Under the Dome ebook
Just down Route 119 in Chester’s Mill, Maine, all hell is about to break loose. . . .
On an entirely normal, beautiful fall day, a small town is suddenly and inexplicably sealed off fromthe rest of the world by an invisible force field. Planes crash into it and rain down flaming wreckage.A gardener’s hand is severed as the dome descends. Cars explode on impact. Families are separatedand panic mounts. No one can fathom what the barrier is, where it came from, and when—or if—itwill go away. Now a few intrepid citizens, led by an Iraq vet turned short-order cook, face down aruthless politician dead set on seizing the reins of power under the dome. But their main adversary isthe dome itself. Because time isn’t just running short. It’s running out.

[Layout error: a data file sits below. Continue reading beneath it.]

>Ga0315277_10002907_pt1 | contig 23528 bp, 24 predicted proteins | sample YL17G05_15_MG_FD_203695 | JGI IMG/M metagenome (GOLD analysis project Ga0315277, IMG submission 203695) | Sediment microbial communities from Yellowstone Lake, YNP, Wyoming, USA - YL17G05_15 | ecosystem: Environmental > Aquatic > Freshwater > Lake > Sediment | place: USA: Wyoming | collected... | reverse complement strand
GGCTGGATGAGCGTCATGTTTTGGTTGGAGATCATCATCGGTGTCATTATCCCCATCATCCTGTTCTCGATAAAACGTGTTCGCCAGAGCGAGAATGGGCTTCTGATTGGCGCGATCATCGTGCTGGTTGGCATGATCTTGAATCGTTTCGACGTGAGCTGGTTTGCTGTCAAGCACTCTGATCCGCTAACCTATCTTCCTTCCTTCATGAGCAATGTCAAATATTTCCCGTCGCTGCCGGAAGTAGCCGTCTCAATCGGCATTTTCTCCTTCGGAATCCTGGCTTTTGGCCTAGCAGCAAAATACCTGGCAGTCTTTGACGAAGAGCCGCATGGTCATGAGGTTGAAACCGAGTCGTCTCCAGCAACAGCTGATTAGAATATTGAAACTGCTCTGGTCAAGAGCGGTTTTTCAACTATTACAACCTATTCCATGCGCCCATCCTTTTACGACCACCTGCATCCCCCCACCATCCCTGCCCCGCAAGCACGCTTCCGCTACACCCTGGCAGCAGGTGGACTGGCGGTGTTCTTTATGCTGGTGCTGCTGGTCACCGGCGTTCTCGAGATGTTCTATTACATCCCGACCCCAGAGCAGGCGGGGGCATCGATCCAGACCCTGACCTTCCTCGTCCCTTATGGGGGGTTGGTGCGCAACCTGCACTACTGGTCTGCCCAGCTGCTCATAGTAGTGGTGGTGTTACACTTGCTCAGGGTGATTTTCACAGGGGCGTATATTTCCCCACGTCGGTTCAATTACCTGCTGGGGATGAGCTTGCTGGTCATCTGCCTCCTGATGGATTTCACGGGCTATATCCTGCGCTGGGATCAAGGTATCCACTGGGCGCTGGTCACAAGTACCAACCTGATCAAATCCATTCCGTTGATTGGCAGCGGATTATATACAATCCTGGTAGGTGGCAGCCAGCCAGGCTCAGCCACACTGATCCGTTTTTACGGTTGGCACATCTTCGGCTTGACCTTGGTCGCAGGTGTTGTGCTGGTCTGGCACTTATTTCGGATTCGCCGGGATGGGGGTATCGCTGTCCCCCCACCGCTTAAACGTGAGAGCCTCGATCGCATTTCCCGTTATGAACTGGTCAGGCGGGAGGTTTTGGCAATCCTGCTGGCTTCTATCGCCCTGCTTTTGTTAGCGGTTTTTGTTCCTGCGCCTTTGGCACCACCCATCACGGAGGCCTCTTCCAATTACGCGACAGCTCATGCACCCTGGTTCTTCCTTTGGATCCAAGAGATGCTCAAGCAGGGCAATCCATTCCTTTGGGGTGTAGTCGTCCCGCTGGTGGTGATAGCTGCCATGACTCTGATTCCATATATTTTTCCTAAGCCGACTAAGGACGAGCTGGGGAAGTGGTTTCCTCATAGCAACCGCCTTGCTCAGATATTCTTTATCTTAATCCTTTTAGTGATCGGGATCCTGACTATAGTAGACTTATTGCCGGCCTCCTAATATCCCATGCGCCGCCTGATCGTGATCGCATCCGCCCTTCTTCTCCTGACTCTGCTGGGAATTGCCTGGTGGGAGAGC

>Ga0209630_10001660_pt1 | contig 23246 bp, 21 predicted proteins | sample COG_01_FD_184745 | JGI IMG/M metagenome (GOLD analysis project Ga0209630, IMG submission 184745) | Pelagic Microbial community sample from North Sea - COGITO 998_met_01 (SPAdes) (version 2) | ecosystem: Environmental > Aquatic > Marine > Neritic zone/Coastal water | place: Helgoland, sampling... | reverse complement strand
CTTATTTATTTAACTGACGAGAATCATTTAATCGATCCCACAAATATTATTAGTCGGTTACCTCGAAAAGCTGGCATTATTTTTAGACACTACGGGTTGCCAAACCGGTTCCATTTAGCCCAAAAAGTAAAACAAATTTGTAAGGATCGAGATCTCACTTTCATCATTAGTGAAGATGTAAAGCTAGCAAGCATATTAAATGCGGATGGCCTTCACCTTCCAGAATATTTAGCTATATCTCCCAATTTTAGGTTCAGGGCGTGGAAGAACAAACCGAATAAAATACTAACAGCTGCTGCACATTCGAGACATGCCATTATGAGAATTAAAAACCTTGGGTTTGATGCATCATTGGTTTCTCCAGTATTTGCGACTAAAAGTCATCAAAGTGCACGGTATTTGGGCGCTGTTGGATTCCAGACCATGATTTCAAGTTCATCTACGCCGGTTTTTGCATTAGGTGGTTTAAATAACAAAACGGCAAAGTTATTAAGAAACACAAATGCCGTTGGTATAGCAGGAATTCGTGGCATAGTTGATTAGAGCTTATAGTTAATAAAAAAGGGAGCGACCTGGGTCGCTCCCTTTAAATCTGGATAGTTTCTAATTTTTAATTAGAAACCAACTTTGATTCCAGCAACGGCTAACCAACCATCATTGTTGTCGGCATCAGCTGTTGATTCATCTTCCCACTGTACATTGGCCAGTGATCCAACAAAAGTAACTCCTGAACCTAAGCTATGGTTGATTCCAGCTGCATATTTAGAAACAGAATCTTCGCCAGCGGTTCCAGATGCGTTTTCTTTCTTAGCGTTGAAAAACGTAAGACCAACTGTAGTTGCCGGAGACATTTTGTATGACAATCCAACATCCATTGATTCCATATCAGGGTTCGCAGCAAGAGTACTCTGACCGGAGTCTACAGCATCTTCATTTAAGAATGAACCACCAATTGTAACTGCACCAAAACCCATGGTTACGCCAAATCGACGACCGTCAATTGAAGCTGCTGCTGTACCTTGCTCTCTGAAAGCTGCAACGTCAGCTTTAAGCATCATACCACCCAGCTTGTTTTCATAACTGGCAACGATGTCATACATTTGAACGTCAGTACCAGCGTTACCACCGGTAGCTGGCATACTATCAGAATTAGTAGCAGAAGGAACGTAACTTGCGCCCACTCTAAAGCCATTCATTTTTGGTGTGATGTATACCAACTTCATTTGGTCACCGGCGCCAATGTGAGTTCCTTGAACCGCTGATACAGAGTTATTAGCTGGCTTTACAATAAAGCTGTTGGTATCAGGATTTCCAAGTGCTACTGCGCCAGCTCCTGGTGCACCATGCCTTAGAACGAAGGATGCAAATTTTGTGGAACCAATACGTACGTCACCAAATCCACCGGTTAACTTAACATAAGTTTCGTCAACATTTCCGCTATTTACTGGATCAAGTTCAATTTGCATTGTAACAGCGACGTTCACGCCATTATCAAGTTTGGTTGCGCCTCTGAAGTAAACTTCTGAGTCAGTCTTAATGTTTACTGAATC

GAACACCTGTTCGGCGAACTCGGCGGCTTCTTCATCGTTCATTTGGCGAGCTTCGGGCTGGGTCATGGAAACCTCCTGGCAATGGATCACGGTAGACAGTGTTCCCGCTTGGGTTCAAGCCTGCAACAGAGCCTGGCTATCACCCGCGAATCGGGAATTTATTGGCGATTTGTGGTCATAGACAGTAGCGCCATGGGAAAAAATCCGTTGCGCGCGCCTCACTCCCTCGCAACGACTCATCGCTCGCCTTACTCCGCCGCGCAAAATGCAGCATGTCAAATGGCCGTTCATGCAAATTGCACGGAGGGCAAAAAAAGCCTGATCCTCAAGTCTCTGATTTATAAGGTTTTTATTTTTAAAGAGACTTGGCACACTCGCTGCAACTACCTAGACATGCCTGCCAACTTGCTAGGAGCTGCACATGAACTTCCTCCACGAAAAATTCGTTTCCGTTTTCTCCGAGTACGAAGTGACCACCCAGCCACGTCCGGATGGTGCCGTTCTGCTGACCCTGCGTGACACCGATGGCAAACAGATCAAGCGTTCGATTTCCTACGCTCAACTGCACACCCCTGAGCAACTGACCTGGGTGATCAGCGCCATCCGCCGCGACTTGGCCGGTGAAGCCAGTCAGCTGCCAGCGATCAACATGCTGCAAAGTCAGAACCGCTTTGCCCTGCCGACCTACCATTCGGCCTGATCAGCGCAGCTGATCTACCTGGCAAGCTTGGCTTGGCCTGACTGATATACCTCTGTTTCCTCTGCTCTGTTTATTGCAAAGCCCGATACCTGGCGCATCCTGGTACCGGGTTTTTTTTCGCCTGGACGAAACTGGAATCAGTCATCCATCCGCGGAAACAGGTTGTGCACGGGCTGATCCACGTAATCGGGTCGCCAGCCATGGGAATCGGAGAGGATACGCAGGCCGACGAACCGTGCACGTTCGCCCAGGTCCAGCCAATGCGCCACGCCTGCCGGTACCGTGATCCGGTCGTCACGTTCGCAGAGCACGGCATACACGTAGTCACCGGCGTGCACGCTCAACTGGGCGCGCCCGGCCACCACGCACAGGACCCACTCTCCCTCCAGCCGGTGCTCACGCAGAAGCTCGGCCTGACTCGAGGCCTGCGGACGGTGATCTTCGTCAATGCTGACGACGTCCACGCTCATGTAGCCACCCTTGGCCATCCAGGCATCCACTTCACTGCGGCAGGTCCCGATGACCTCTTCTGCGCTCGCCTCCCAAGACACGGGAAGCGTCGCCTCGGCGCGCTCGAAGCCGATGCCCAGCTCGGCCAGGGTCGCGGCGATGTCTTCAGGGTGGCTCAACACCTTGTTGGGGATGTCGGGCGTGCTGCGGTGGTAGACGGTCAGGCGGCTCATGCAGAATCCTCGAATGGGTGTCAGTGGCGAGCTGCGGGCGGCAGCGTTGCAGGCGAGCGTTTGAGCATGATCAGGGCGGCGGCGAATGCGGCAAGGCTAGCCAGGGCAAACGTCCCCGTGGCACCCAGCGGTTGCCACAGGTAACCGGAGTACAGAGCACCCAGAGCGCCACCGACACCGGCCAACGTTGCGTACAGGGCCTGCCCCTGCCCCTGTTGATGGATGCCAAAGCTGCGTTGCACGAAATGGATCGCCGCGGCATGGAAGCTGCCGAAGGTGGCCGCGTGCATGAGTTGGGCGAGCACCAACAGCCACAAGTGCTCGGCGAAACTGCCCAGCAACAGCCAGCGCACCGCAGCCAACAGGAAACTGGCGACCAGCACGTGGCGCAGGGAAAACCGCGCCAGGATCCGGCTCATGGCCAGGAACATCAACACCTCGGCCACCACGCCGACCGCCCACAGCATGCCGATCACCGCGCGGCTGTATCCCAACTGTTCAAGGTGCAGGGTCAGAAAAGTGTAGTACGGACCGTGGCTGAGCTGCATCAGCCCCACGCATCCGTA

A small New England town is suddenly, inexplicably cut off from the rest of theworld, trapping a large cast of characters inside (or outside) a huge, clear dome.As the emergency escalates, various heroes (and villains) emerge to play a partin the drama. What is the dome? Why is it there? Will the town survive? This isthe premise of Stephen King's big, long, thoroughly fascinating new novel.King has rarely written a book as ambitious as this. As I was reading, I wasconstantly wondering about the motives behind the deceptively simple story. Aswith the best of horror and science fiction, it isn't just about a monster on therampage. What clearly interests King--and us, the readers--is the reaction of the"ordinary" people of Chester's Mill, Maine, who are placed in this extraordinarysituation. In the struggles of these heroes, villains, lovers, and fools, we can allsee ourselves. And that is the mark of a great work of art, isn't it?I've been reading Stephen King for 35 years now--I read his first 3 novels incollege--and I've always been impressed by his work. But UNDER THE DOME isin a small group of King stories that go far beyond merely being entertainingfiction. This novel will inevitably be compared toThe Standbecause it deals withthe horrors of the world around us. Forget ghosts and vampires and spacealiens--there's nothing as horrifying as what humans are capable of doing to oneanother. Stephen King knows that: it's the reason his stories are so effective. In